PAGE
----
By Ilana Goddess, Product Marketing Manager

If there is one message to take away from the NRF 104th Retail’s Big Show, it’s that the retail world is evolving. Over the next few years, retailers will have no choice but to respond to the needs of the digitally savvy consumer and provide one seamless experience to their customers, whether they are shopping on-line or in-line.

Three of the many important themes that wove their way throughout the NRF show last week include mobile, personalization and digitizing the store.

  1. Mobile. One thing became clear at NRF. Mobile sits at the epicenter of omni-channel commerce and is the bridge between online and off-line business. Retailers should adopt best practices, like responsive design, store applications, QR codes, and payment forms such as PayPal, to capture their customers and create a fast and seamless mobile purchasing experience. During the breakout session, Retail CIOs Reflect on Their Priorities and Emerging Technology Trends, toy and juvenile-products retailer, Toys R Us, reported that 50 percent of their online business comes from mobile devices versus personal computers.
  2. Personalized guest experiences. Over the next few years, retailers will increasingly need to engage with consumers through personalized high-touch experiences. A challenge will be how to achieve this digitally. One retailer who is leading the way with site personalization is the athletic shoe company, Brooks Running. Brooks has found a way to offer an in-store experience online with its Shoe Advisor service. A customer who needs help deciding what type of running shoe fits his or her needs can answer a series of 5 questions relating to their build and activity type. Then, they’re presented with a couple of options that would fit their needs best. It’s like having a store associate online with them.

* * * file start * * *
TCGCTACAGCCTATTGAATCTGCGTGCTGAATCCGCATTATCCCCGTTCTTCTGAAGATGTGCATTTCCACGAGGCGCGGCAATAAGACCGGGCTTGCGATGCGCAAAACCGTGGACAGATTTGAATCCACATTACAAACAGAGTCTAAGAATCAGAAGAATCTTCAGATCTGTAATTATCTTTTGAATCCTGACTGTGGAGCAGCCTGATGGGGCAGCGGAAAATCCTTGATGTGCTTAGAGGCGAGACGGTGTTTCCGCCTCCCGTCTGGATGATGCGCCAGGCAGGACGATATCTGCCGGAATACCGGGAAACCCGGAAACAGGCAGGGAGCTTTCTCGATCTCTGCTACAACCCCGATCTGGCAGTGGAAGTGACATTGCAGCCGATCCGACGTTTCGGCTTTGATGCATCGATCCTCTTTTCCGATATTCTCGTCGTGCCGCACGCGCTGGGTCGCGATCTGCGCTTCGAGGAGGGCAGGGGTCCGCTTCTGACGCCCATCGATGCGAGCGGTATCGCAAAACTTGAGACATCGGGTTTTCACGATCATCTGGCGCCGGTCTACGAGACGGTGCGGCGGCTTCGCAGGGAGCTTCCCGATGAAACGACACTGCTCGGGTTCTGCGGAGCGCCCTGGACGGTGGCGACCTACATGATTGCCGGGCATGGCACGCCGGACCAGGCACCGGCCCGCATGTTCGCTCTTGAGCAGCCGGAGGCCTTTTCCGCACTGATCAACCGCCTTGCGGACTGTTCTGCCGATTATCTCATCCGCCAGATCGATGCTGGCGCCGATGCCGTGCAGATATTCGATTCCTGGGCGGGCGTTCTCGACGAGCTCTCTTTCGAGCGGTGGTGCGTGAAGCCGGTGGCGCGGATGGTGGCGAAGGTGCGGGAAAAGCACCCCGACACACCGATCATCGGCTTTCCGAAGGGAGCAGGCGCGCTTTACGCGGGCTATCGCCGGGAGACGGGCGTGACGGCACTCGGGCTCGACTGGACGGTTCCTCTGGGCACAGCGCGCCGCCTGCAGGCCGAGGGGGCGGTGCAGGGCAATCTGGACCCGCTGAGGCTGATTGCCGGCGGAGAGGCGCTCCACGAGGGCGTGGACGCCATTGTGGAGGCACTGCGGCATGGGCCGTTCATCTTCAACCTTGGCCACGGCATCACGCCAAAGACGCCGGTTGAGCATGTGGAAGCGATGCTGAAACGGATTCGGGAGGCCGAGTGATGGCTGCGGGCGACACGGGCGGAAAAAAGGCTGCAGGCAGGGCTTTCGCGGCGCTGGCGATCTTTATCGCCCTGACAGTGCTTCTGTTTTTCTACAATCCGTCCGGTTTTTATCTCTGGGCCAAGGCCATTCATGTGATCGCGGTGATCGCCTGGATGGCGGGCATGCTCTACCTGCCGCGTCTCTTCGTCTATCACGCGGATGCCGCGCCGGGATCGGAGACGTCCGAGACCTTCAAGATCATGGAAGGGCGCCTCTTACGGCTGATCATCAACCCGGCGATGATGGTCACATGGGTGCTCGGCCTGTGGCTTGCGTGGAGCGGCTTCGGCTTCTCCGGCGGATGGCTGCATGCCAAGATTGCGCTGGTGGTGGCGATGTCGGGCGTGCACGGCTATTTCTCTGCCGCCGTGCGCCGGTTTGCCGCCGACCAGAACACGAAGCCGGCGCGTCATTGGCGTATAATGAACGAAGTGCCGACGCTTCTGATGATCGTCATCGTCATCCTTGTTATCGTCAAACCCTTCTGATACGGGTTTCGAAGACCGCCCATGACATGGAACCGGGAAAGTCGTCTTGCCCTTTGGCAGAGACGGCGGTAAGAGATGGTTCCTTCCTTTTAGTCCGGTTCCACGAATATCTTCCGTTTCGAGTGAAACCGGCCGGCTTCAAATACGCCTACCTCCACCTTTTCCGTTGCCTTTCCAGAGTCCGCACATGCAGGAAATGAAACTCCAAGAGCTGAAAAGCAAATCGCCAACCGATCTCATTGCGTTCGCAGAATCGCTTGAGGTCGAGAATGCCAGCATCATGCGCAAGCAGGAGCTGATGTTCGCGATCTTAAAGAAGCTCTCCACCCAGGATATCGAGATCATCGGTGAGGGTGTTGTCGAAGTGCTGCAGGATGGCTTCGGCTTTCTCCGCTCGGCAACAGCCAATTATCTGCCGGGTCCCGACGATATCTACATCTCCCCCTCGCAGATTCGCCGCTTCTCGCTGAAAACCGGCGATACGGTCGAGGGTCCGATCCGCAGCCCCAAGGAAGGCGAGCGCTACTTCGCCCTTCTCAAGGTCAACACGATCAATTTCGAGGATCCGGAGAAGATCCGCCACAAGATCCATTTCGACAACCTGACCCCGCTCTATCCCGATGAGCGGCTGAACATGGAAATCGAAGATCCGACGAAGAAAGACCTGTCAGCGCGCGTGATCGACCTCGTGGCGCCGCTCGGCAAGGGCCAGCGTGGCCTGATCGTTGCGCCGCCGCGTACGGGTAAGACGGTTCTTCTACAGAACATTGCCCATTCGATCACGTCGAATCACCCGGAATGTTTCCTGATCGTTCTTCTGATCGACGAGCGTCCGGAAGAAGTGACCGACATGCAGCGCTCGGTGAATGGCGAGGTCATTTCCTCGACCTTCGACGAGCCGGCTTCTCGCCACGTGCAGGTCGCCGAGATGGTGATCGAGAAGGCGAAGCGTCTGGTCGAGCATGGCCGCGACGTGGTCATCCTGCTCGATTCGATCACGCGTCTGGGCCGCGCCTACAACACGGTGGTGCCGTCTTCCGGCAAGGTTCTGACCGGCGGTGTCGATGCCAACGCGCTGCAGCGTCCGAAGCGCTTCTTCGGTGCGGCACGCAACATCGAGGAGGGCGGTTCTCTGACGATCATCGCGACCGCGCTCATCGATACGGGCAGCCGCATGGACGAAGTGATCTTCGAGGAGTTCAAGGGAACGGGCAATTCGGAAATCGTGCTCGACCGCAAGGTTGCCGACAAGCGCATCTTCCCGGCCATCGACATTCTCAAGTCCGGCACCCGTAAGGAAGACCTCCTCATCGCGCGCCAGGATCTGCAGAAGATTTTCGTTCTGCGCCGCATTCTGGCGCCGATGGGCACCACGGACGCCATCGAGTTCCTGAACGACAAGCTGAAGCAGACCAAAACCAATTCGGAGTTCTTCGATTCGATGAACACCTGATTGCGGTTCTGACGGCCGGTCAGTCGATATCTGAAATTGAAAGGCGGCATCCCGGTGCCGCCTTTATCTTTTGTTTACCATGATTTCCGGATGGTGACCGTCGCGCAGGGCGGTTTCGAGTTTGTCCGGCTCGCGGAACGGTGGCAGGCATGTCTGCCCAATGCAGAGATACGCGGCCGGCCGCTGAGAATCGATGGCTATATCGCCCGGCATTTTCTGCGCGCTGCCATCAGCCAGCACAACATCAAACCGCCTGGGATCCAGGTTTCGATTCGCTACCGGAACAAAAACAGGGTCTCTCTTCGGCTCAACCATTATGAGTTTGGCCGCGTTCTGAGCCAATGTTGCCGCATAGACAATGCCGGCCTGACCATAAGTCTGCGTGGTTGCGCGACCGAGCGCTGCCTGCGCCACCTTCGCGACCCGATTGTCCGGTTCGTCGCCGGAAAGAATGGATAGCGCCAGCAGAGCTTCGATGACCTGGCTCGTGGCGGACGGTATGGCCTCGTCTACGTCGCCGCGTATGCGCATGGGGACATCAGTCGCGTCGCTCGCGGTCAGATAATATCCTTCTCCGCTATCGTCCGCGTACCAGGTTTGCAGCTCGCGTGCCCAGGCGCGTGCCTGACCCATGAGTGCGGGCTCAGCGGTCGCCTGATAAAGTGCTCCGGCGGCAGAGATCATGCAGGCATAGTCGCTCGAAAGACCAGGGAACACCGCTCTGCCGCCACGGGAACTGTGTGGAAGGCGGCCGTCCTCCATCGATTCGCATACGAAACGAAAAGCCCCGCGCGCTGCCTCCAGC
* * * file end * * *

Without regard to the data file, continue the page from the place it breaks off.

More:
3. Digitizing the Store. How do retailers bring together the innovation of ecommerce and the tactile nature of an in-store experience? By uniting what is now many disparate systems into one consumer transaction platform. This allows all consumer touch points to be drawn together so a customer is recognized at any point of interaction with a brand. According to a recent survey conducted by NRF, nearly 40% of retailers worldwide would prefer a single platform over the heterogeneous technology environment that exists today. There are many business challenges that must be resolved before this becomes reality, but the discussions at NRF should give us confidence that we’re on our way.

It’s no secret that technology has changed the way we shop and will continue to do so in the future. To be successful, retailers will need to be nimble and continue to be in-tune to the wants and wishes of today’s digitally savvy consumer.